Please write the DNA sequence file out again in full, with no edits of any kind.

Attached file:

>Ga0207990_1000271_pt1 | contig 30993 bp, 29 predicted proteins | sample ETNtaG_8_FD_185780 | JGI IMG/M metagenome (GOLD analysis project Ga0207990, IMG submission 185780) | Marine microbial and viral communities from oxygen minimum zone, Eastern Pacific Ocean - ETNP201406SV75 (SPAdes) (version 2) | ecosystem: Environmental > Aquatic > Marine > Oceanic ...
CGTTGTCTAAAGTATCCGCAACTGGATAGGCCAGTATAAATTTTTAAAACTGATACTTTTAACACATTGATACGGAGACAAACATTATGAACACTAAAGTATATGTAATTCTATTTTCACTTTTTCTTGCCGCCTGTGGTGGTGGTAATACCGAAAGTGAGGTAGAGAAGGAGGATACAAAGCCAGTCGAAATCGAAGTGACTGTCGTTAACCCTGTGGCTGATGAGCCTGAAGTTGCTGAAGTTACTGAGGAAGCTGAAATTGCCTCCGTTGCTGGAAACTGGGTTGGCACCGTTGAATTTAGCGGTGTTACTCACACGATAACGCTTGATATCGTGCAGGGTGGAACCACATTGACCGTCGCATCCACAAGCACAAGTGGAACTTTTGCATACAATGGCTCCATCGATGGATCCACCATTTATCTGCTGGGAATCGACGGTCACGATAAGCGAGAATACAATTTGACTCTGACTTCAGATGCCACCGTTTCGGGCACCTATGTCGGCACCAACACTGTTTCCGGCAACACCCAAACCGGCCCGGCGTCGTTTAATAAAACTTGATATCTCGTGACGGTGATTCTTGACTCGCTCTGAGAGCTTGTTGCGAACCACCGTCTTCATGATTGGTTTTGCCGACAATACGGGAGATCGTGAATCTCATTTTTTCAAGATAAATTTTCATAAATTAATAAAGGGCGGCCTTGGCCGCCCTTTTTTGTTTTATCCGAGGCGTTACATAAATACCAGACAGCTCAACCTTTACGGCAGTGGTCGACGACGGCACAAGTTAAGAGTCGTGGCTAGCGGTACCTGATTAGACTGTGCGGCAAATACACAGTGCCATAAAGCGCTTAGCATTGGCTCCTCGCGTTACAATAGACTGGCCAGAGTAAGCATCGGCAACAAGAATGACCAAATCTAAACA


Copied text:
>Ga0207990_1000271_pt1 | contig 30993 bp, 29 predicted proteins | sample ETNtaG_8_FD_185780 | JGI IMG/M metagenome (GOLD analysis project Ga0207990, IMG submission 185780) | Marine microbial and viral communities from oxygen minimum zone, Eastern Pacific Ocean - ETNP201406SV75 (SPAdes) (version 2) | ecosystem: Environmental > Aquatic > Marine > Oceanic ...
CGTTGTCTAAAGTATCCGCAACTGGATAGGCCAGTATAAATTTTTAAAACTGATACTTTTAACACATTGATACGGAGACAAACATTATGAACACTAAAGTATATGTAATTCTATTTTCACTTTTTCTTGCCGCCTGTGGTGGTGGTAATACCGAAAGTGAGGTAGAGAAGGAGGATACAAAGCCAGTCGAAATCGAAGTGACTGTCGTTAACCCTGTGGCTGATGAGCCTGAAGTTGCTGAAGTTACTGAGGAAGCTGAAATTGCCTCCGTTGCTGGAAACTGGGTTGGCACCGTTGAATTTAGCGGTGTTACTCACACGATAACGCTTGATATCGTGCAGGGTGGAACCACATTGACCGTCGCATCCACAAGCACAAGTGGAACTTTTGCATACAATGGCTCCATCGATGGATCCACCATTTATCTGCTGGGAATCGACGGTCACGATAAGCGAGAATACAATTTGACTCTGACTTCAGATGCCACCGTTTCGGGCACCTATGTCGGCACCAACACTGTTTCCGGCAACACCCAAACCGGCCCGGCGTCGTTTAATAAAACTTGATATCTCGTGACGGTGATTCTTGACTCGCTCTGAGAGCTTGTTGCGAACCACCGTCTTCATGATTGGTTTTGCCGACAATACGGGAGATCGTGAATCTCATTTTTTCAAGATAAATTTTCATAAATTAATAAAGGGCGGCCTTGGCCGCCCTTTTTTGTTTTATCCGAGGCGTTACATAAATACCAGACAGCTCAACCTTTACGGCAGTGGTCGACGACGGCACAAGTTAAGAGTCGTGGCTAGCGGTACCTGATTAGACTGTGCGGCAAATACACAGTGCCATAAAGCGCTTAGCATTGGCTCCTCGCGTTACAATAGACTGGCCAGAGTAAGCATCGGCAACAAGAATGACCAAATCTAAACA